I had to wait a long time to see this film, I was going to rent it on blu-ray and then I happened to see a non-blu-ray version for sale for a tenner and I grabbed it.
From the first frame of the film, it looked like a 1960’s opening for Sergio Leone-ish type spaghetti western, the colours were spot on and the rocks in the foreground could have been transplanted from those locations in Spain and Italy where the original features were made. The consistency of the film even looked the same, hard to describe, but it looked right.
Of course this wasn’t maintained throughout the film and there was no need. Once the music started up for the first scene after the “freeing” of Django, Tarantino told us with his initial score piece what was going to go on.
The first bit of music was a re-mix of the Two Mules for Sister Sara main theme. For those who haven’t seen the 1970 film, in a nutshell, it was an Italian spaghetti western film that wasn’t. The music was done by the master of off-beat magical themes and scores himself, Ennio Morricone. The film was directed by Don Siegel and Clint Eastwood, the original man with no name ,played Hogan. The film itself was a sort of homage to the genre that gave Eastwood the huge boost he needed to start his career in the right direction, away from television.
The very second I heard the “jackass” toot-tweet of the music and listened to the subtle changes to the original music, I knew that Tarantino was making his intentions clear about the film. The choice and the remix was telling us, “This is a spaghetti western that isn’t. It isn’t even really going to follow the formula too much as I am going to mix up Siegel and Leone and Django.”
And that is what he did.
I even detected bits from Blazing Saddles (and Quentin, if I’m wrong buddy, I’m obviously giving you too damned much credit) in the amusing scene about the eye holes and the head bags. There were a few other nods and winks but I’ll get off this particular train right now.
Anyone who has ever watched the amount of these pasta opuses that were so popular at the Drive-in’s of the time, can remember the sounds of the guns in the films. The other obvious clue that the director gave us was the complete and total lack of the spaghetti western gunshot.
Quentin’s Django Unchained gun fire merely sounded loud. Gone was the ever present whine of the shot bullet and the almost flat, but very loud, crack of the guns. But the important part of the Italian western was that whine. He was telling us again, that yes this is a long love letter to the genre, but I’m not going to copy it 100%.
The casting of the film was phenomenal and I’m not going to go into the discussion too much. (Well not at all actually) Enough reviews and writers and critics have gotten there before me and I’m not in a hurry to join the din. Just as I’m not going to address the use of the “N” word. (Allcaps because of the amount of fury and un-political correctness that has been mention too damned often by too damned many.)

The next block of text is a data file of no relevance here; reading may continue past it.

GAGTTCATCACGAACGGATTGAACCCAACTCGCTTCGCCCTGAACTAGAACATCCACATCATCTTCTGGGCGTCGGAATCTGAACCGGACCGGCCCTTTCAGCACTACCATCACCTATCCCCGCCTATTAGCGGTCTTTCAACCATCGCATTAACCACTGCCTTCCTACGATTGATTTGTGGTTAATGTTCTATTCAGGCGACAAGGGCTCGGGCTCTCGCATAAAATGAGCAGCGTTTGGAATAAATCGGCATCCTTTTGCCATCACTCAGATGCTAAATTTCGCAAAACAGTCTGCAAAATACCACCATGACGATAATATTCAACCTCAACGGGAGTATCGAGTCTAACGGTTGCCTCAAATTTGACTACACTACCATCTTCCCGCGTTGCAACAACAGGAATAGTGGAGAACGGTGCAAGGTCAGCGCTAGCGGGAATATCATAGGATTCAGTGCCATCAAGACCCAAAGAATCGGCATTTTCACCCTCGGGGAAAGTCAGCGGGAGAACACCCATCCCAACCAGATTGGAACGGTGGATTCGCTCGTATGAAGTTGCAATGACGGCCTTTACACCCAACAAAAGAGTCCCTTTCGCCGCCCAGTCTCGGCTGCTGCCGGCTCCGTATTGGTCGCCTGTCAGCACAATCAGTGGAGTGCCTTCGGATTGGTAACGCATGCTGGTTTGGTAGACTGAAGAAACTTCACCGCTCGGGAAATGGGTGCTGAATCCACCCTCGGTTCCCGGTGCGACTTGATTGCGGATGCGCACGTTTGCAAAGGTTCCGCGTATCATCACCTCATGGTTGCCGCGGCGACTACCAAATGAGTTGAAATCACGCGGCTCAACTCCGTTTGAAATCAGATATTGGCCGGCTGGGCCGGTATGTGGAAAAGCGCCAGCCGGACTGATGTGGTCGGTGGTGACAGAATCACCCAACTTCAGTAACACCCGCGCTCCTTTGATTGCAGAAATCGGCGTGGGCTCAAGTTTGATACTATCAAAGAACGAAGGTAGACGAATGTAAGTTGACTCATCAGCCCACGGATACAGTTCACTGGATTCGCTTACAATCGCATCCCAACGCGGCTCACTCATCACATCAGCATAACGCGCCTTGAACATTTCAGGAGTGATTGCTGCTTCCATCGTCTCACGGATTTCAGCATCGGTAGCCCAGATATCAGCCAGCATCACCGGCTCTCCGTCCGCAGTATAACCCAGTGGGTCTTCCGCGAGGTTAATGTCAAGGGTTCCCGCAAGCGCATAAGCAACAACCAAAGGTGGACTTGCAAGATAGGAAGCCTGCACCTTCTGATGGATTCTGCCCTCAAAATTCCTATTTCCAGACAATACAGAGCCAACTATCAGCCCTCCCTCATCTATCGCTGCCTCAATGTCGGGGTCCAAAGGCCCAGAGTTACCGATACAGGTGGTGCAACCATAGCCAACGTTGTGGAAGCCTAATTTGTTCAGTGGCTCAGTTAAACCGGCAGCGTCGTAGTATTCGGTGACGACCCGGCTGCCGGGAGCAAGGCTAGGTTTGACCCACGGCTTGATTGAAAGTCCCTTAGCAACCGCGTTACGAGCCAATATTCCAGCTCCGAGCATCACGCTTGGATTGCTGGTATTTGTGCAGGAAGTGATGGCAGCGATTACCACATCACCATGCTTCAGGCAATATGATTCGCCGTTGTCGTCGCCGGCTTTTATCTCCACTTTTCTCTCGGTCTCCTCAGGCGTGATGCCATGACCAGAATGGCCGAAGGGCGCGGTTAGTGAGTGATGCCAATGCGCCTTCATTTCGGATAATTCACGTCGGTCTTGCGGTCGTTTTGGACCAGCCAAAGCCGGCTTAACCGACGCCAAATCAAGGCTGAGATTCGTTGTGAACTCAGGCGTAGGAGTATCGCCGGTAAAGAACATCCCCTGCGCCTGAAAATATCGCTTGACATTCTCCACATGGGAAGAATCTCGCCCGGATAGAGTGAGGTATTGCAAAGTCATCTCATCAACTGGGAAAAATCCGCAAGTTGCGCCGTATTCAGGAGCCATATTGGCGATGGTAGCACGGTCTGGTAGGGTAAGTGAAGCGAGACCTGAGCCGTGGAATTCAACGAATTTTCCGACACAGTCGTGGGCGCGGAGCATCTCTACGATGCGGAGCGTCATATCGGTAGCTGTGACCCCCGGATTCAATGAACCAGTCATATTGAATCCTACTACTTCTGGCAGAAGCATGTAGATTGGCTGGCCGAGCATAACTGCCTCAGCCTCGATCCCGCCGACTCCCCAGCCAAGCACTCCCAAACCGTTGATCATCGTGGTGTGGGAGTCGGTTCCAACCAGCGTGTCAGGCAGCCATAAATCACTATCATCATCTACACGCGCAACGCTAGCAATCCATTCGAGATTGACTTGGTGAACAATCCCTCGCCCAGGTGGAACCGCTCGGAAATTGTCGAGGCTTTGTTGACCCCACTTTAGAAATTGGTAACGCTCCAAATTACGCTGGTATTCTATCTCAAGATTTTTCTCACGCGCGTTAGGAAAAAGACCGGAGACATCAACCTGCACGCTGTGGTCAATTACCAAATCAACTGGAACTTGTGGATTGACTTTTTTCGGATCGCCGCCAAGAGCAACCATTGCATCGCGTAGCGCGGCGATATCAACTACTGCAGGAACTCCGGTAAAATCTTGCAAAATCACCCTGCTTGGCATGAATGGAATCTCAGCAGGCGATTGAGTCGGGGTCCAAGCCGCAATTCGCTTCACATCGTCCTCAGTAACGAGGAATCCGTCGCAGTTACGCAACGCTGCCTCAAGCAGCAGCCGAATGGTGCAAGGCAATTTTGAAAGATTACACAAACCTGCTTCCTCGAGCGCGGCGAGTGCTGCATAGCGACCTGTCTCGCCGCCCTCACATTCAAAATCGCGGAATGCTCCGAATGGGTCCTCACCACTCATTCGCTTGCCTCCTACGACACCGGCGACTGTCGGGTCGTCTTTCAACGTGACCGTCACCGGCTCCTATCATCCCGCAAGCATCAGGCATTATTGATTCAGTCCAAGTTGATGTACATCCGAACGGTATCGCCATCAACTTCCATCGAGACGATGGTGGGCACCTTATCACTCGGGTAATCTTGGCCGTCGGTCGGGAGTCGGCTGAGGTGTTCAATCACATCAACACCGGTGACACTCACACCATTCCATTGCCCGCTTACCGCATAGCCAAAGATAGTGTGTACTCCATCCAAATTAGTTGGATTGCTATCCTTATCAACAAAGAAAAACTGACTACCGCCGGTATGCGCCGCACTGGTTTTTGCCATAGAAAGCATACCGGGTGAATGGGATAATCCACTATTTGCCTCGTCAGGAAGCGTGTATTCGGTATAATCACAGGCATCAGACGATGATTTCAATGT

I will say this, though. The same people who would rather “rewrite” real history, who want to believe that in those halcyon days of yesteryear that people would not have referred to folks of a different hue using this highly offensive word at all, let alone as much as they did in the film, are the ones who want to rewrite nursery rhymes so that they do not offend.
Why? because they don’t believe in showing the truth, what is worse, is that they don’t really want to think that we were that uncouth, uncivilised, and downright nasty, truth be told.
But that sentiment is not true gentle people, not true at all. The same people in our American shores who referred to other human beings as; who called our brothers and sisters of the human race that name and other equally foul and disturbing names did do just that.
Because that was the culture back then.
These are the same people who cheerfully murdered Native Americans (and yes, that took place before the Civil War as well) and stoutly declared that the only good indian was a dead indian.
But I am not playing any “ethnic” minority game here, setting up my ancestors against yours my friend. I only point out the obvious, our American ancestors did a lot of things back then that was called, “good.” Tarantino opted to show it how it was versus the new modern trend of “gilding the lily.” Not, as claimed by most if not all the denigrators, to shock.
(Again, Quentin, if I’m giving you too much credit, I’m sorry.)
My last word on the subject, I promise, if it bothers you that much, don’t watch it.
There, all done, I told you.
Back to the film.
I loved it. I didn’t care for the soundtrack all that much, but like I said at the start, Tarantino picked music to fit “his” homage not anyone else’s. The clue was in that first piece of music, the faux Ennio Morricone that plays us into the opening of Django’s first day of freedom in a town.
I’d have to give this a full 5 out of 5 stars for the effort that went into this and for the long love letter that Quentin wrote using the film. I’d also like to give it another half star for the presence of Franco Nero who, in keeping with the 1960’s touch of the time, had that obvious moment where the “old” Django met the “new” Django.
A new classic.
- My Take On: Django Unchained [Blu-ray] (mytakeradio.com)
- Corbucci Unchained: Tarantino and the Discursivity of Exploitation Cinema (fromthemindofmikel.wordpress.com)
- Django Unchained…. (blakesbucketlist.com)
- A Beginner’s Guide to Spaghetti Westerns (flavorwire.com)
- Django Unchained (2012) (tarantinosblog.wordpress.com)
- ‘Django Unchained’ back in Chinese cinemas after earlier withdrawal (hispanicbusiness.com)
- Django Unchained (legallybod.wordpress.com)
- Django hits all the right marks (campuscinema.wordpress.com)